Brown, Donald. 1991. Human Universals. Philadelphia: Temple University Press.
Buber, Martin. 1947. Between Man and Man. London: Routledge and Kegan Paul.
— 1991. Tales of the Hasidim. Tr. Olga Marx. New York: Schocken Books.
Buchowski, Michal; David Kronenfeld; William Peterman; Lynn Thomas. 1994. “Language, Nineteen Eighty-Four, and 1989.” Language in Society 23:555-578.
Callicott, J. Baird. 1989. “American Indian Land Wisdom? Sorting out the Issues.” Journal of Forest History, Jan., 35-42.
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Callicott, J. Baird, and Michael P. Nelson (eds.). 1998. The Great New Wilderness Debate: An Expansive Collection of Writings Defining Wilderness from John Muir to Gary Snyder. Athens: University of Georgia Press.
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Damasio, Antonio. 1994. Descartes’ Error. New York: Putnam.
Damon, William. 1999. “The Moral Development of Children.” Scientific American, Aug., pp. 72-78.
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— 2005. Our Inner Ape. New York: Riverhead Books (Penguin Group).
Dilthey, Wilhelm. 1989. Introduction to the Human Sciences. Trans. Rudolf Makkreel and Frithjof Rodi. Princeton: Princeton University Press. (German originals: Late 19th century.)
Durkheim, Emile. 1995 (Fr. orig. 1912). The Elementary Forms of the Religious Life. Tr. Karen Fields. New York: Free Press.
Elliott, Robert (ed.). 1995. Environmental Ethics. Oxford: Oxford University Press.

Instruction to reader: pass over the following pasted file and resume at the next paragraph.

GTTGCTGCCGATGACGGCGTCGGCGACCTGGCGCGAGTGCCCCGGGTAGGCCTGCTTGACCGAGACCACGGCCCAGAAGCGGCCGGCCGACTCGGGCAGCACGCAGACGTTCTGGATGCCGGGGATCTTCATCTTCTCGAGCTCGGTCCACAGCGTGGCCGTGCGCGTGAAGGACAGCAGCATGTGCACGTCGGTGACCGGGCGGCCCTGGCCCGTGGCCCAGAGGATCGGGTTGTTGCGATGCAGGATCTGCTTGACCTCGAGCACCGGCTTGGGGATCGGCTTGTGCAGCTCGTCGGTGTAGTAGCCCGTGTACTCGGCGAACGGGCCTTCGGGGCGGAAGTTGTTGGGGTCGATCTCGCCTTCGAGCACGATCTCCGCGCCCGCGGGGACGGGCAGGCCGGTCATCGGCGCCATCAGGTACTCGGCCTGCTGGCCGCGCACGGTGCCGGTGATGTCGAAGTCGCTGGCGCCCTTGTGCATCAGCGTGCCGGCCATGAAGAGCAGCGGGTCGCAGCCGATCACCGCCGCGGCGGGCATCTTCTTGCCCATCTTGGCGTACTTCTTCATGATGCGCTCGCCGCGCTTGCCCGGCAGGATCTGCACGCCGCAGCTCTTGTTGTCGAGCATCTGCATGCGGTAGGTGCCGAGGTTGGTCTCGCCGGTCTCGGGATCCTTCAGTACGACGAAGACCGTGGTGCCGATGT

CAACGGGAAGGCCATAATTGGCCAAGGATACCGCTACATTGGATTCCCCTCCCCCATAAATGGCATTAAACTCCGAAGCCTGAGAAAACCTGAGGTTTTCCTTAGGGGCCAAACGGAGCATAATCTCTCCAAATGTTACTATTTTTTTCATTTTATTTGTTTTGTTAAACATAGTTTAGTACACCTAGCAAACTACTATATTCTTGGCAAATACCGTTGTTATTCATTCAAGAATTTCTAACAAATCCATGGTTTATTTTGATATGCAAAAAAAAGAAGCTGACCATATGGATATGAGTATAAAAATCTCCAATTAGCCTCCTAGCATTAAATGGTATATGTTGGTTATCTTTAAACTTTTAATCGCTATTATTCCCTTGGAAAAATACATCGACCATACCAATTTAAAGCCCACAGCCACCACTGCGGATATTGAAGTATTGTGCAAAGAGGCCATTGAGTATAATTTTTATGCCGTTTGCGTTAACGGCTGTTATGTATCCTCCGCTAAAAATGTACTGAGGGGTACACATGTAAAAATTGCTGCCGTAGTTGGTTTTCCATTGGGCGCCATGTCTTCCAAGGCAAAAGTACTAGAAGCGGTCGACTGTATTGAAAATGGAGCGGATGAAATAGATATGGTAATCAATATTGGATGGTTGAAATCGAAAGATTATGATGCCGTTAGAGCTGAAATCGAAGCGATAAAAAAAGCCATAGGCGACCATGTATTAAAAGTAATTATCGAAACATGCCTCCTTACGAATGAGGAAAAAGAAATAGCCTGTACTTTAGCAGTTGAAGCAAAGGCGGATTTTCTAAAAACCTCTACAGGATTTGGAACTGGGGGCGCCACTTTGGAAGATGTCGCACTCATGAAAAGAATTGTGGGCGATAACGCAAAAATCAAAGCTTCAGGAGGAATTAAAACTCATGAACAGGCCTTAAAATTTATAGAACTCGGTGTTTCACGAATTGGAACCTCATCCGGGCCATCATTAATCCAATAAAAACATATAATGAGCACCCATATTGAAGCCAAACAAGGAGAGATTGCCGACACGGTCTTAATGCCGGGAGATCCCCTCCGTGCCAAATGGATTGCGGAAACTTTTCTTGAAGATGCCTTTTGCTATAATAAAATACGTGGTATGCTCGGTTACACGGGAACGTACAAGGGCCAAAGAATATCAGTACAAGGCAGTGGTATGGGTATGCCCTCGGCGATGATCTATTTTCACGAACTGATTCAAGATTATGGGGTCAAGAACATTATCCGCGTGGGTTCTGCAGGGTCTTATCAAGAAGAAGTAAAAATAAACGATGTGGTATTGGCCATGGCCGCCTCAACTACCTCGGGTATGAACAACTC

Elster, Jon. 1983. Sour Grapes. Cambridge: Cambridge University Press.
— 1993. Political Psychology. Cambridge: Cambridge University Press.
Foster, John Bellamy. 2000. Marx’ Ecology: Materialism and Nature. New York: Monthly Review Press.
Fulghum, Robert. 1990. All I Really Needed to Know I Learned in Kindergarten. New York: Villard Books.
— 1989. It Was On Fire When I Lay Down on It. New York: Villard Books.
Gibbard, Allan. 1992. Wise Choices, Apt Feelings: A Theory of Normative Judgment. New York: Clarendon Press.
Giddens, Anthony. 1984. The Constitution of Society. Berkeley: University of California Press.
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Habermas, Jurgen. 1984 (Ger. orig. 1981). The Theory of Communicative Action. Tr. Thomas McCarthy. Boston: Beacon.
Haenn, Nora. 2005. Fields of Power, Forests of Discontent. Tucson: University of Arizona Press.
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Hardin, Garrett. 1968. “The Tragedy of the Commons.” Science 162:1243-1248.
Hardin, Russell. 1988. Morality within the Limits of Reason. Chicago: University of Chicago Press.
Harper, Janice. 2002. Endangered Species. Durham, NC: Carolina Academic Press.
Hauser, Marc D. 2006. Moral Minds: How Nature Designed Our Universal Sense of Right and Wrong. New York: Ecco (HarperCollins).
Henrich, Joseph; Robert Boyd; Samuel Bowles; Colin Camerer; Ernst Fehr; Herbert Gintis (eds.). 2004. Foundations of Human Sociality: Economic Experiments and Ethnographic Evidence from Fifteen Small-scale Societies. New York: Oxford University Press.
Kagan, Jerome, and Sharon Lamb (eds.). 1987. The Emergence of Morality in Young Children. Chicago: University of Chicago Press.
Kant, Immanuel. 1970. “Idea for a Universal History.” IN: Kant’s Political Writings, ed. Hans Reiss, tr. H. B. Nisbet. Cambridge: Cambridge University Press. (p. 46 ref)
— 1978. Anthropology from a Pragmatic Point of View. Tr. Victor Lyle Dowdell (Ger. Orig. 1798). Carbondale: Southern Illinois University Press.
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Kluckhohn, Florence, and Fred Strodtbeck. 1961. Variations in Value Orientations. Evanston, IL: Row, Peterson.
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Andy Light was a student of ours at UCR!